PUCKAPUNYAL, Australia --
Much of the mystique of the Corps is built around the idea of Marines who push their bodies beyond physical limits on the training field and posses an unerring dedication to marksmanship.
It is only natural that Marines would be drawn to a competition that tested them in both areas.
Marine Shooting Detachment Australia, composed of 16 Marines from around the Corps, travelled here to participate in just such an event -- the Australian Army Skill at Arms Meeting 2011 (AASAM).
“I came here to compete with and learn from some of the best marksman in the world,” said Sgt. Jonathan Shue, staff noncommissioned officer-in-charge of machine shop, Marine Aviation Logistics Group 36, Marine Air Group 36, 1st Marine Air Wing, III Marine Expeditionary Force.
AASAM, an annual competition, attracted experts from 13 nations to test their abilities in the field of combat marksmanship over a series of more than 100 events.
Many of the events incorporated physical challenges, from timed sprints to obstacles that needed to be traversed and all events included minimum gear weight requirements to replicate a combat load.
“We were always wearing a minimum of 17 pounds of gear and a fair amount of the courses included sprints or obstacles,” said Shue. “The physical aspect of the competition was very demanding.”
Combining physical fitness with traditional aspects of an international shooting match created a melting pot of techniques and ideas.
“When you are engaging yourself in physical activity, your heart rate is up, your breathing rate is elevated so you need to learn how to adapt your marksmanship skills to control those variables,” said Shue.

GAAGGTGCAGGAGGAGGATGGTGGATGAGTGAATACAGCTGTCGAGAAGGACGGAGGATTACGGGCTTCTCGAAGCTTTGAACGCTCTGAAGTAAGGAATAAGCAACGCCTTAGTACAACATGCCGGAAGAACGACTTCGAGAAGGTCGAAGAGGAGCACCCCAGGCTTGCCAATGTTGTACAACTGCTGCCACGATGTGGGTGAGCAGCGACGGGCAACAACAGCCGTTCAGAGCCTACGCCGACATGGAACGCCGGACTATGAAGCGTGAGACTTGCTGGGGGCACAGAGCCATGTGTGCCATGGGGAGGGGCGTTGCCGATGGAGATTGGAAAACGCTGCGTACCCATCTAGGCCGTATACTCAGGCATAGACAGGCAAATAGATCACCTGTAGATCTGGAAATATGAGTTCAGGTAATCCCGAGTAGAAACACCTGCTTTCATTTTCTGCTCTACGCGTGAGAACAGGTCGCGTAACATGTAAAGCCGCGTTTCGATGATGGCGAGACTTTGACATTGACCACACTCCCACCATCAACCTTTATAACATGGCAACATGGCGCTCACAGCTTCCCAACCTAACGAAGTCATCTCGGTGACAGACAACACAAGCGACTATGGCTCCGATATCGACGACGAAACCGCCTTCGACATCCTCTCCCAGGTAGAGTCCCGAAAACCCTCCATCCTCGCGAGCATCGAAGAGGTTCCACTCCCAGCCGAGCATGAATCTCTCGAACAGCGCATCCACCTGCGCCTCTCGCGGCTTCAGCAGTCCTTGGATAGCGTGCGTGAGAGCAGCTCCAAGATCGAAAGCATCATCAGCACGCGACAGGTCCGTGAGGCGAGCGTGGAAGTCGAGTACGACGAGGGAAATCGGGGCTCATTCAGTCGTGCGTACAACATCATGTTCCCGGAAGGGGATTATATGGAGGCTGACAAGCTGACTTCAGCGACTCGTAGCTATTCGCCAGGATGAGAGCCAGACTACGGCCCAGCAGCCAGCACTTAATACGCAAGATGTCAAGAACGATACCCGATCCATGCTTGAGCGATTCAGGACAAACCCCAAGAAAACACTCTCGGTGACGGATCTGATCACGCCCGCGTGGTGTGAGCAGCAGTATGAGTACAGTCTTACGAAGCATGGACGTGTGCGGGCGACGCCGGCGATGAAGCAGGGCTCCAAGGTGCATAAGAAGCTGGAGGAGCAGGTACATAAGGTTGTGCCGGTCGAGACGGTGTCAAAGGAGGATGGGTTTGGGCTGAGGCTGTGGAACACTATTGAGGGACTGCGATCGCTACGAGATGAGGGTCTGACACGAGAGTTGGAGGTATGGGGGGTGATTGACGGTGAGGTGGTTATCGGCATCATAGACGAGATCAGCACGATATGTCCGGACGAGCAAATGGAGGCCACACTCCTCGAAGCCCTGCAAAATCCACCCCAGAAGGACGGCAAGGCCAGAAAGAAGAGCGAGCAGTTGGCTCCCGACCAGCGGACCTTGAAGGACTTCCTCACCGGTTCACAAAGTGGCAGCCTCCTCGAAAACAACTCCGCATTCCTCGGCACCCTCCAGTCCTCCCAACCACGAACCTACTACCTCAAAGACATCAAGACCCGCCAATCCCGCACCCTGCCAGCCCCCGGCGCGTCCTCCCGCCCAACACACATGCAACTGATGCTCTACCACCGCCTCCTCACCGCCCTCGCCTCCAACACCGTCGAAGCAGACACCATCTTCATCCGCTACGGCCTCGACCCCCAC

The physical aspects of the courses of fire created an engaging environment for participants and field-applicable practice that one Shue felt could benefit anyone going through combat training.
“The marksmanship applications that AASAM has come up with, from the barricades to the obstacle courses, have enhanced the training aspects of the shooting,” said Shue. “This type of shooting would greatly promote interest in Marine Corps marksmanship at any experience level.”
With much of the competition left to go, the Marines already had the feeling that the physical aspect of the courses improved their combat marksmanship and were eager to bring back what they had learned to share with their fellow Marines in the fleet.
“I would like to see more physical fitness aspects be introduced into Marine marksmanship training,” said Sgt. Joshua Martin, competitor, Combat Shooting Team, Weapons Training Battalion, Marine Corps Base Quantico. “There is simply not enough of it being included presently.”